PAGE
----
Savoir vs Connaître (and Ignorer)

Savoir vs connaître - to know
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Knowing French Verbs

Do you know how to say "know" in French? There are two verbs with distinct meanings, and just to keep things interesting, there are also two overlapping meanings. Confused? After you read this lesson, you’ll know all you need to know.

Savoir vs Connaître

Savoir is used when there’s another verb involved. When that verb is an infinitive, the English equivalent is "to know how to."

Je sais faire du feu.   I know how to build a fire.
Il ne sait pas nager.   He doesn’t know how to swim.

  The word "how" is implicit in French and must not be translated; do not say Je sais comment faire du feu.

When the other verb is in a subordinate clause, savoir indicates knowledge of that fact or action.

Je sais qu’elle va être en retard.   I know she’s going to be late.
Il sait quand tu as trouvé le document.   He knows when you found the document.

The clause may be replaced by a pronoun or implied.

– Qui vient à la fête ?
– Je n’en sais rien.
  – Who’s coming to the party?
– I don’t know anything about that.
– Michel veut être avocat.
– Oui, je sais (qu’il veut être avocat).
  – Michel wants to be a lawyer.
– Yes, I know (that he wants to be a lawyer).

Connaître must be used with a direct object, which may be a person, place, or thing. While connaître can be translated by "to know," it may be helpful to think of it as "to be familiar with":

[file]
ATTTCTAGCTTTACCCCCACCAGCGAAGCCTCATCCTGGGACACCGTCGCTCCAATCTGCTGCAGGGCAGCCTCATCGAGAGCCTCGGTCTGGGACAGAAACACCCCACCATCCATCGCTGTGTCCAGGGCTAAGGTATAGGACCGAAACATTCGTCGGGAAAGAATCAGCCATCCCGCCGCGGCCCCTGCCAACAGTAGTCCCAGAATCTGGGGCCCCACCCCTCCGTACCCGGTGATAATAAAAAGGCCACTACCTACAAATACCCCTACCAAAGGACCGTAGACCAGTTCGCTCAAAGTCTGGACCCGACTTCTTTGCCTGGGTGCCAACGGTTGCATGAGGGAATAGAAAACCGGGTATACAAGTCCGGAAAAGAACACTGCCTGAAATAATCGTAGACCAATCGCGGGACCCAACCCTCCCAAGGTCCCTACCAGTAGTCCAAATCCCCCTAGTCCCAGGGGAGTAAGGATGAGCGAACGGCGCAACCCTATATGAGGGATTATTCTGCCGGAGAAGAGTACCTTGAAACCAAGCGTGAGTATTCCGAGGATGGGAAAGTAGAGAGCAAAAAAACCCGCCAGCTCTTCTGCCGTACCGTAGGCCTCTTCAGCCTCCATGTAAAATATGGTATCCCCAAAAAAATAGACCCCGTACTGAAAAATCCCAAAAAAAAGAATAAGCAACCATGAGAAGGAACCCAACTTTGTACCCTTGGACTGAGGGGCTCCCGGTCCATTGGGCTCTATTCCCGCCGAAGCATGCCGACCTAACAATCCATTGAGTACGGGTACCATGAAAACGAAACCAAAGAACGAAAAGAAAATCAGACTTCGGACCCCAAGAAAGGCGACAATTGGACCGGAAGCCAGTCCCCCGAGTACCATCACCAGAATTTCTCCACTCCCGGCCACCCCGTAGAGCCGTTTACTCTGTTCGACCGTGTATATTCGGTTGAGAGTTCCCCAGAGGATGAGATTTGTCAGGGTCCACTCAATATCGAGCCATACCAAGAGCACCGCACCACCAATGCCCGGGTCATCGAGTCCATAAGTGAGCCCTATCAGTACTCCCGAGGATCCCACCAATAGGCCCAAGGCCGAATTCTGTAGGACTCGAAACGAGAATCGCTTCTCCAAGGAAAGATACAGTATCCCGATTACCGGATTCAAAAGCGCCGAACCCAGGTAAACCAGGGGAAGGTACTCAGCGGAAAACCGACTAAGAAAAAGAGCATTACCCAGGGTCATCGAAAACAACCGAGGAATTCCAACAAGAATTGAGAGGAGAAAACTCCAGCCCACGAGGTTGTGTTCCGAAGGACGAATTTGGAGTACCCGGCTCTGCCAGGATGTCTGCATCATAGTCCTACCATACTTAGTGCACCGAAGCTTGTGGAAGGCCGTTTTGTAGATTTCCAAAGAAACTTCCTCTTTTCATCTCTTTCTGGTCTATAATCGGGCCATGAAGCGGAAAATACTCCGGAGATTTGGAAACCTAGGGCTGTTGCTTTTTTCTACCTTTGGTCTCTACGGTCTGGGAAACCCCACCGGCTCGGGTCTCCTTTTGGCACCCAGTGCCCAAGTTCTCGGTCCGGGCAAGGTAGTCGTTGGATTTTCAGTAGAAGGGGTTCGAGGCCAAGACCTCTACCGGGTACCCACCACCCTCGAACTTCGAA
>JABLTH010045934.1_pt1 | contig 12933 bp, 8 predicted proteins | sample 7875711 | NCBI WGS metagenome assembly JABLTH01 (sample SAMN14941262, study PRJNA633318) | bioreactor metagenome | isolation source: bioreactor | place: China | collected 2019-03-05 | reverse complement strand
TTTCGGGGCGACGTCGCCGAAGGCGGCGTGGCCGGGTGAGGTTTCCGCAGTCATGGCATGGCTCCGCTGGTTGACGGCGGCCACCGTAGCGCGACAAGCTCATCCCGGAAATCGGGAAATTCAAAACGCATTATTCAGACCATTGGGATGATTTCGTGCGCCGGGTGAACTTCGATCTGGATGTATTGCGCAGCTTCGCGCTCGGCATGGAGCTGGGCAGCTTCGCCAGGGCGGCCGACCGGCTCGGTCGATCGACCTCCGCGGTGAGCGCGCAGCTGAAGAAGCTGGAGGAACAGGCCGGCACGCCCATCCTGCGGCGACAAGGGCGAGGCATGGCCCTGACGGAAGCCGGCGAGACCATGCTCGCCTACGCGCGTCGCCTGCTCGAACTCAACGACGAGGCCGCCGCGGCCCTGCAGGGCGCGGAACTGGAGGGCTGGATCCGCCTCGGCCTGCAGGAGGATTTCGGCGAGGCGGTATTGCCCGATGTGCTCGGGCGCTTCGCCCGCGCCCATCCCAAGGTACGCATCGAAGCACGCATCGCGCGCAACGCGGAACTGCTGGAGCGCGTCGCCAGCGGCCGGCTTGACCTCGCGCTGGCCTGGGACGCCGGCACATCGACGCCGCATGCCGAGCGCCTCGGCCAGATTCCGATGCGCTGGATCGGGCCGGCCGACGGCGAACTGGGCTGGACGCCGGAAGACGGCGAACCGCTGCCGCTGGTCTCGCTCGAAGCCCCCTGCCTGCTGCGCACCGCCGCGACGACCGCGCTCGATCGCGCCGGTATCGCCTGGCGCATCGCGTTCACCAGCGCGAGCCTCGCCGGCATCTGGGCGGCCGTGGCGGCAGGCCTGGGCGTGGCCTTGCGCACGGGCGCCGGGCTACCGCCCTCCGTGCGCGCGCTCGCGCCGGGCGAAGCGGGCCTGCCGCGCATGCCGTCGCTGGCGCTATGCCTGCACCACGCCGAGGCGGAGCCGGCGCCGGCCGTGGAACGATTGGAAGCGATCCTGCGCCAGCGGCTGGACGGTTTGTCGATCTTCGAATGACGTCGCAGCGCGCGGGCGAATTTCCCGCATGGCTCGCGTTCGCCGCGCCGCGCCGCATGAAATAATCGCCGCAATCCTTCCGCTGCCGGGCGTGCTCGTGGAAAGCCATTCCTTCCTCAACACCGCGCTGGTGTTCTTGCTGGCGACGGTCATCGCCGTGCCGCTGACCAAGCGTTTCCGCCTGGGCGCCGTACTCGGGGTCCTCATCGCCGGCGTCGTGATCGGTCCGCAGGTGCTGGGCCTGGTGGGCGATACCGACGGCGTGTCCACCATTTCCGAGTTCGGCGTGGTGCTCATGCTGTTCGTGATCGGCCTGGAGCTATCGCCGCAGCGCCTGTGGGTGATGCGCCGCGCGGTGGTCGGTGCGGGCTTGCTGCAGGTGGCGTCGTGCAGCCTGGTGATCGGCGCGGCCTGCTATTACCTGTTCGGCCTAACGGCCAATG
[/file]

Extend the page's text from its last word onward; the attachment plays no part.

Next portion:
Est-ce que tu connais Hervé ?   Do you know Hervé?
Elle ne connaît pas Paris.   She doesn’t know / isn’t familiar with Paris.
Je connais bien le français.   I know a lot of French.
C’est un bon restaurant, nous le connaissons depuis un an.   It’s a good restaurant, we’ve known / been familiar with it for a year.

Savoir and Connaître

Two other meanings of "to know" can be translated by either verb.

1) To know a bit of information

Il sait toujours la date.
Il connaît toujours la date.
  He always knows the date.
Je ne sais pas son numéro de téléphone.
Je ne connais pas son numéro de téléphone.
  I don’t know his phone number.

2) To know by heart, to have something memorized

Je sais deux poèmes de Baudelaire par cœur.
Je connais deux poèmes de Baudelaire par cœur.
  I know two of Baudelaire’s poems by heart.
Nous ne savons pas les chiffres par cœur.
Nous ne connaissons pas les chiffres par cœur.
  We don’t know the figures by heart,
We don’t have the figures memorized.

  Savoir vs Connaître in the passé composé

Both verbs have different meanings in the passé composé.

Savoir = to learn, to find out:

J’ai su que tu avais menti.   I found out you’d lied.
Il n’a pas su son prénom avant de partir.   He didn’t learn her name before leaving.

Connaître = to meet, to make someone’s acquaintance:

J’ai connu un Parisien à l’université.   I met a Parisian in college.
Elle n’a jamais connu mes parents.   She never met my parents.

  Another good verb to know is the faux ami ignorer, which doesn’t mean "to ignore," but rather "to not know." It can be used with a clause or a direct object.

Elle ignore comment on va le faire.   She doesn’t know how we’re going to do it.
J’ignore son adresse.   I don’t know his address.
   
Quiz: Savoir vs Connaître

 Related lessons

Learn Spanish En español

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Savoir vs connaître
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